President Obama’s popularity has slumped among almost every segment of the public since his reelection last year, but a Gallup analysis released Thursday finds Hispanic Americans have soured on him at a startling clip.
Obama’s job approval rating among Hispanics dropped from 75 percent last December to 52 percent last month, a 23-point tumble more than double the rate among whites or African Americans. The fastest growing demographic group backed Obama by 71 to 27 percent over Republican Mitt Romney in 2012, with Hispanics one of the few groups who backed Obama by a wider margin than in 2008.
But this is not the first time Hispanics have swung away from Obama. In 2011, Obama’s approval sank to a year-average 53 percent among Hispanics, almost exactly where he stands today. His approval rating grew steadily through the 2012 campaign and hit 70 percent on the eve of his reelection.
Indeed, Hispanics’ views toward Obama have shifted far more regularly than among whites or Hispanics. As the Gallup report’s author Jeffrey M. Jones explains, “Hispanics' approval ratings of Obama have shown the most variation of any group's ratings throughout his presidency.”
What explains Hispanics volatile attitudes toward Obama? One possibility is that in 2010 and 2011 Hispanics soured on Obama for some of the same reasons as other Americans -- including a weak economy and ugly debt ceiling battle -- but also disappointment with his handling of immigration issues, especially deportations of undocumented immigrants. In 2011, nearly six in 10 disapproved of his handling of deportations.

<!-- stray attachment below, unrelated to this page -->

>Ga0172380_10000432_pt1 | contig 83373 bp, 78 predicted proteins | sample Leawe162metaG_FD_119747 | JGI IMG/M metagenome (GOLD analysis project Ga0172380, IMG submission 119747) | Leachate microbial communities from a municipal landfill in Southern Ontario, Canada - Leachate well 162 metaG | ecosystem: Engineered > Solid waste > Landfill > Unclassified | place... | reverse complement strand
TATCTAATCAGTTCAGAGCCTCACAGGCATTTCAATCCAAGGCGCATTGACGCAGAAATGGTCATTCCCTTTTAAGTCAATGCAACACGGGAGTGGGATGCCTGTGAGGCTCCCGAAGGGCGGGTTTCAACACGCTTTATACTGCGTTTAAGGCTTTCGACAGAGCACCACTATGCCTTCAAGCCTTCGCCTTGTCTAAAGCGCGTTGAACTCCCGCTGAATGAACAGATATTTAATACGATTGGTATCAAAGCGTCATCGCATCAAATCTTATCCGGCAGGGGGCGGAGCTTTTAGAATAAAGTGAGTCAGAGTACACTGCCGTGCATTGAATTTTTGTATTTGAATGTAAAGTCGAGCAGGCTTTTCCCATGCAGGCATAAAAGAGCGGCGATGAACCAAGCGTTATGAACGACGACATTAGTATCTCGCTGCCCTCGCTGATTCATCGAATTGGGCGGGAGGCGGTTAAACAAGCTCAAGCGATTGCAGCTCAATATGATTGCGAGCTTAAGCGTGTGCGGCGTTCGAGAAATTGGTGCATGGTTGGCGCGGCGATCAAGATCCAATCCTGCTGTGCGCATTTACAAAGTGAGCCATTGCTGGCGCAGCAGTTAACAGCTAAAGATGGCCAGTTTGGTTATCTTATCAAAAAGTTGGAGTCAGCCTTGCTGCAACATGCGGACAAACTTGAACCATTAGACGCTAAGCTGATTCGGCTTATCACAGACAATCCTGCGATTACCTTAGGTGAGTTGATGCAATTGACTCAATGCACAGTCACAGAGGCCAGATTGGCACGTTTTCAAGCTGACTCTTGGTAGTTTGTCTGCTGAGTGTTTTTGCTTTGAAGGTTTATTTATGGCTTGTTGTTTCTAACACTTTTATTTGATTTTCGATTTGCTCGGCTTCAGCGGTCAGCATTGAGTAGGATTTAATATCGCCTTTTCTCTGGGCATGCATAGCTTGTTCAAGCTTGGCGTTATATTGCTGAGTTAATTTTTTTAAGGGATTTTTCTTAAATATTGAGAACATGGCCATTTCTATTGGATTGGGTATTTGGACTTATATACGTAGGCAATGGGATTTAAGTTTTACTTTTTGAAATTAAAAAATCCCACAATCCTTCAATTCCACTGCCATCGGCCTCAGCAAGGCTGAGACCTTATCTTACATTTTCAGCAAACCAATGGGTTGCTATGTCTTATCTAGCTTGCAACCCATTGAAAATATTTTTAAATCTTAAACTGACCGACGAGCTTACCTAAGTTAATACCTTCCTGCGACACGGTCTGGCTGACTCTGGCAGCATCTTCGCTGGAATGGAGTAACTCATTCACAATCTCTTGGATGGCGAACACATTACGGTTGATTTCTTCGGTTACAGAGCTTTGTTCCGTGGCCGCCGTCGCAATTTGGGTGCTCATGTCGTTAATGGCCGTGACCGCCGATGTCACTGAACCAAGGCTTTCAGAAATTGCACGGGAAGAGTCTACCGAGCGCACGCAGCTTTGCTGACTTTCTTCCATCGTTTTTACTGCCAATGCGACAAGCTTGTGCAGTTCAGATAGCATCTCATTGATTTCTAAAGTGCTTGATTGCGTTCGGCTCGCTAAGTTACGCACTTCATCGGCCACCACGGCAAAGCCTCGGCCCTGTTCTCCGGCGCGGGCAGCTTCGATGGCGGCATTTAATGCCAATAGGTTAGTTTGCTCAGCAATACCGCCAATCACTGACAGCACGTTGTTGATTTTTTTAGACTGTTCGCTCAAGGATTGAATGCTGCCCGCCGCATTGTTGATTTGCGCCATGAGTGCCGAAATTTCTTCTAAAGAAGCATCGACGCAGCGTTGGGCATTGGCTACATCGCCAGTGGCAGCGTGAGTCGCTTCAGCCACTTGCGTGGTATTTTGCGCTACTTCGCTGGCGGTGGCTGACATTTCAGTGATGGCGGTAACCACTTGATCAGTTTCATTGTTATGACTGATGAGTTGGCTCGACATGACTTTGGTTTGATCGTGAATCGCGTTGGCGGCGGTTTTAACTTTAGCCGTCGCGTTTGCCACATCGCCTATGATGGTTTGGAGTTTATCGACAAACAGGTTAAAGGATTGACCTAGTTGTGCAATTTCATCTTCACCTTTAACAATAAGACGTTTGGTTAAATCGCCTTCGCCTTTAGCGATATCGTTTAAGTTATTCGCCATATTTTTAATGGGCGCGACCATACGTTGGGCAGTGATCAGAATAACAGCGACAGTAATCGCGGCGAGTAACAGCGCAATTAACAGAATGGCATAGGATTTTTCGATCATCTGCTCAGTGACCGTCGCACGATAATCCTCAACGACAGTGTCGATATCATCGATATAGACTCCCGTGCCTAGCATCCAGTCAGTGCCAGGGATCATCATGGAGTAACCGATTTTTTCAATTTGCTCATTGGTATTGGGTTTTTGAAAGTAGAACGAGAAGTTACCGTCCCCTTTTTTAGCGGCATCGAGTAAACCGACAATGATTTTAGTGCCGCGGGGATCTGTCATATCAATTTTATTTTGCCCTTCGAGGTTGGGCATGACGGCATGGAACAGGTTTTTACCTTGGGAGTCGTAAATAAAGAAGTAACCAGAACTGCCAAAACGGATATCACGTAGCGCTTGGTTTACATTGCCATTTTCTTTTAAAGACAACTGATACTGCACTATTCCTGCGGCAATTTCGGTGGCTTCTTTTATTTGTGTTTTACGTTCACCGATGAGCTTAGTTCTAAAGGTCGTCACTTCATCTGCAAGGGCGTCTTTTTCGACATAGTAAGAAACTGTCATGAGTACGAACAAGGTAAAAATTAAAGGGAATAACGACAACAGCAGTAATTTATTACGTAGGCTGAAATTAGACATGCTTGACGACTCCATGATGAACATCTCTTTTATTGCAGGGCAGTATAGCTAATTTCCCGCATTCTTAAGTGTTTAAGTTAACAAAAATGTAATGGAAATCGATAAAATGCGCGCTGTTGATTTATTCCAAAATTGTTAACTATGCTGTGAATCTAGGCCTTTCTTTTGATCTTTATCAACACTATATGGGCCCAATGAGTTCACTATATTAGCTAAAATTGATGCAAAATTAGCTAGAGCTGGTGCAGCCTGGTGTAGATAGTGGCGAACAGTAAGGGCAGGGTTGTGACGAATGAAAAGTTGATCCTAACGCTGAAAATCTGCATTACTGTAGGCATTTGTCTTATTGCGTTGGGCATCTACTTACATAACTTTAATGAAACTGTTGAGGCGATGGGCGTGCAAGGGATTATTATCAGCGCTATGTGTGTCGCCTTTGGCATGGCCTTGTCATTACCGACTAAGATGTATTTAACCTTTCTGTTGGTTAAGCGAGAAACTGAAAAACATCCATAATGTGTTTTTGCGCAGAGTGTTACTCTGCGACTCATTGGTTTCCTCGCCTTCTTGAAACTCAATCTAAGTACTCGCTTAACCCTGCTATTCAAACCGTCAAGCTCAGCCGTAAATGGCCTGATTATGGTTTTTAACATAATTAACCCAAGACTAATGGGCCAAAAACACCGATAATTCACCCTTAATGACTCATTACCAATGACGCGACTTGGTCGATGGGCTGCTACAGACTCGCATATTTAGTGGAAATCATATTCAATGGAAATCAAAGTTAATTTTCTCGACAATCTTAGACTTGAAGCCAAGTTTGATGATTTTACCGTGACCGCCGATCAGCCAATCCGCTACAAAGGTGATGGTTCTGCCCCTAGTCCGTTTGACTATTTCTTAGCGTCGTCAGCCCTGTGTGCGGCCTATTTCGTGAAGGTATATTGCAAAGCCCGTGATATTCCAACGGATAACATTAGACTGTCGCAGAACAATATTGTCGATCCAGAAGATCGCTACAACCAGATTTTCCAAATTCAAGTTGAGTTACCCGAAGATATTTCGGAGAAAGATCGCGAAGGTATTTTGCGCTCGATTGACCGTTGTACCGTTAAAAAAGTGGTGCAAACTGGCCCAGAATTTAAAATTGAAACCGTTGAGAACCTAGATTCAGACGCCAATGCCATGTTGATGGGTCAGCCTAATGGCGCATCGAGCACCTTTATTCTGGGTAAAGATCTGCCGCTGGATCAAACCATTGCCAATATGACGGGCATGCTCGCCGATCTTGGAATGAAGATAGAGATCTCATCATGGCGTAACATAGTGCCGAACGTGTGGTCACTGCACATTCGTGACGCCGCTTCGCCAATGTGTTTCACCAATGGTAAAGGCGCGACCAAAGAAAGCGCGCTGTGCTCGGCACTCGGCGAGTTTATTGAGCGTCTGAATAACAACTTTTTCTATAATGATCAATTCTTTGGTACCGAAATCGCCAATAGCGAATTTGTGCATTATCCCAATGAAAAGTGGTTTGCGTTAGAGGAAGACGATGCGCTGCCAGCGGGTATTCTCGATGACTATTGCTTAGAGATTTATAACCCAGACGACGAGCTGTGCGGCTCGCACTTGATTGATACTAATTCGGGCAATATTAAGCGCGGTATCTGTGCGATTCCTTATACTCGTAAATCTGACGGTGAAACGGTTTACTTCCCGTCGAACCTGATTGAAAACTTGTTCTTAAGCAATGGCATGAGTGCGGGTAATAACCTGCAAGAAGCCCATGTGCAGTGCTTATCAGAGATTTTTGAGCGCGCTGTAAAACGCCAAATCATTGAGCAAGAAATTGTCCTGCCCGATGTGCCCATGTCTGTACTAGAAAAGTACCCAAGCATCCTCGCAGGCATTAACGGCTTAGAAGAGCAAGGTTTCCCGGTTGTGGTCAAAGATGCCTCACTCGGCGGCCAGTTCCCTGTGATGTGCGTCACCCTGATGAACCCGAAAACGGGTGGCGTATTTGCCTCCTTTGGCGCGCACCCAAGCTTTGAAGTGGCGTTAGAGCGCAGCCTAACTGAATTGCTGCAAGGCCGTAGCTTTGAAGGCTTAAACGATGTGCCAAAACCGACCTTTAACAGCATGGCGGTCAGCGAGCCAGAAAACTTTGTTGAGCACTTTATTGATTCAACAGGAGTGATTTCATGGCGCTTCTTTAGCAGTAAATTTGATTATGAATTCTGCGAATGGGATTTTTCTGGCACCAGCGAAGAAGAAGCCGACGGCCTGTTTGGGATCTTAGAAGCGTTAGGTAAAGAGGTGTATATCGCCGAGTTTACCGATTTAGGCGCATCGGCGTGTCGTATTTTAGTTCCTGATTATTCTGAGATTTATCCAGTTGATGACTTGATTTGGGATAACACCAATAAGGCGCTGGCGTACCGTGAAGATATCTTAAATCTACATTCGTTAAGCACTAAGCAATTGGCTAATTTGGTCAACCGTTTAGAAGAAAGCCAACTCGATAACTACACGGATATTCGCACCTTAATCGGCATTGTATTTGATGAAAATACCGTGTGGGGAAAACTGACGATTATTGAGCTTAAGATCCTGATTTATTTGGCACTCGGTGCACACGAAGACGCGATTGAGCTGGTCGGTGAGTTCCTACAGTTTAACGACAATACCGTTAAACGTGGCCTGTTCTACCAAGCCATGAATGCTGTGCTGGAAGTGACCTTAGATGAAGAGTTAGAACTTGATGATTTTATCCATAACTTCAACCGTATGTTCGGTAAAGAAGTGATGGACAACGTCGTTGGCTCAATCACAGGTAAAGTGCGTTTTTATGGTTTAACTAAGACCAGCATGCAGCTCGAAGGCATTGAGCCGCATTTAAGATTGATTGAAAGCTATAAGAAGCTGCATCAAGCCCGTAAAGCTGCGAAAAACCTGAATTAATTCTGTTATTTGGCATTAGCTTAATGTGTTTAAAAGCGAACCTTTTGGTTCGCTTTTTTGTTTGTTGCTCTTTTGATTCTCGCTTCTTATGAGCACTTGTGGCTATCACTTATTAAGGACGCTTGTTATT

But in 2012, Republican primary candidates proposed controversial "self-deportation" as a solution to dealing with undocumented immigrants, and the Obama administration introduced a program allowing young undocumented immigrants to apply for temporary legal status. The campaign debates also focused on areas where Hispanics appear to agree more with Democrats -- including the size of government, how to create jobs and health care. These along with a natural boost after being reelected boosted Obama's standing among Hispanics in 2012.
The latest souring could be the fallback from that high, with a continually weak economy, poor implementation of the health-care law and stagnated immigration reform all weighing Obama's ratings down. The latest sharp shift away from among Hispanics should not be written off. In the short term, skepticism of the president will hobble Obama's efforts to rally Hispanic support for Democratic candidates in 2014. In the longer term, it demonstrates Democrats have yet to secure a durable loyalty among Hispanic Americans, opening the door for Republicans to offer a better option.
Peyton M. Craighill contributed to this report.